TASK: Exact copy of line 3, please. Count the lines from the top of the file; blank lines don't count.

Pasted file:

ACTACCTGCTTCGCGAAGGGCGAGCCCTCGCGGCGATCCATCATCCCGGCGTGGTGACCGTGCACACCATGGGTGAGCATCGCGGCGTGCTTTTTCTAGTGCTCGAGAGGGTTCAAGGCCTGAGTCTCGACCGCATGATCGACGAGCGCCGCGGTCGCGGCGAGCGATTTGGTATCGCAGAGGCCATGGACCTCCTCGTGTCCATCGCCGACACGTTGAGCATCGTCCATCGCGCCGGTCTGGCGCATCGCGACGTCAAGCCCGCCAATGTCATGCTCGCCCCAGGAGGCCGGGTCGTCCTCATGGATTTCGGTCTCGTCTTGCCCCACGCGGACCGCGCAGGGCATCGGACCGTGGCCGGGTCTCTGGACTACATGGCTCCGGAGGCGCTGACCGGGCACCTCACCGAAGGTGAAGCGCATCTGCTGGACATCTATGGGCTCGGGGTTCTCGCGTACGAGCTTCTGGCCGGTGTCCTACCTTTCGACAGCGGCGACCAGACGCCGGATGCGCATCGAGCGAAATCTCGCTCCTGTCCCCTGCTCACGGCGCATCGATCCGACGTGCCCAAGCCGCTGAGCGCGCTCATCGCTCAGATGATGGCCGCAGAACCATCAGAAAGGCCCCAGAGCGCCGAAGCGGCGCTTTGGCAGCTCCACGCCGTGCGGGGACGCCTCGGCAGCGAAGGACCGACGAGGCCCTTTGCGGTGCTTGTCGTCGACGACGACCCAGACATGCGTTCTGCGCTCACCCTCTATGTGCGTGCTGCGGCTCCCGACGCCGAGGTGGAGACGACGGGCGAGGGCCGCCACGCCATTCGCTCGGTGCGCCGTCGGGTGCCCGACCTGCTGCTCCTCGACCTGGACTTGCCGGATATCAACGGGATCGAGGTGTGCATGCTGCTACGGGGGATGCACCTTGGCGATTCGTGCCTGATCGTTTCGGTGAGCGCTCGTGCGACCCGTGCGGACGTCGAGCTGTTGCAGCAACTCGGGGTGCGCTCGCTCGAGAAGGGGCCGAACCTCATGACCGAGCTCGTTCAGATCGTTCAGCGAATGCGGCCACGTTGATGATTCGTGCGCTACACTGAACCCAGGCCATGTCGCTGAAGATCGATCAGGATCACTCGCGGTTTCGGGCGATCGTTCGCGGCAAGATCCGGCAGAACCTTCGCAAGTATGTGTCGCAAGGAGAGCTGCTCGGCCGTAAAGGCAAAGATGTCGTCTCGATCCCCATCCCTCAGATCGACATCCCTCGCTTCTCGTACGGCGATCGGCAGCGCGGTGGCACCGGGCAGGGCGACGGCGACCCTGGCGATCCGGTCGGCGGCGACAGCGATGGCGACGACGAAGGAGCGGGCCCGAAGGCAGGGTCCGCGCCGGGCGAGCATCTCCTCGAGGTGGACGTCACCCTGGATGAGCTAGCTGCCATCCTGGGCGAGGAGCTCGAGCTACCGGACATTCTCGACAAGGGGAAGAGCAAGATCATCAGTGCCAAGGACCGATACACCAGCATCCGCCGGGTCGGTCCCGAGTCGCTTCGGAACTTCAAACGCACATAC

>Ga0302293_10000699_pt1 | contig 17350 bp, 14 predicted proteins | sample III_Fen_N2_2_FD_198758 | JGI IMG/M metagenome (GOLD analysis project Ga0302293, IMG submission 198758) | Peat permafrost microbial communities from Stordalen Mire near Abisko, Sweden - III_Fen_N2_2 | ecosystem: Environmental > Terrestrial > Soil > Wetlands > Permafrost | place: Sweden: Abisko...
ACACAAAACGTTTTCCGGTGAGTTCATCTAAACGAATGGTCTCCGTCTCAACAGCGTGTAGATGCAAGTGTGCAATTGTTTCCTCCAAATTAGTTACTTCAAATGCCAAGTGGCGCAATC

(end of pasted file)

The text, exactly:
ACACAAAACGTTTTCCGGTGAGTTCATCTAAACGAATGGTCTCCGTCTCAACAGCGTGTAGATGCAAGTGTGCAATTGTTTCCTCCAAATTAGTTACTTCAAATGCCAAGTGGCGCAATC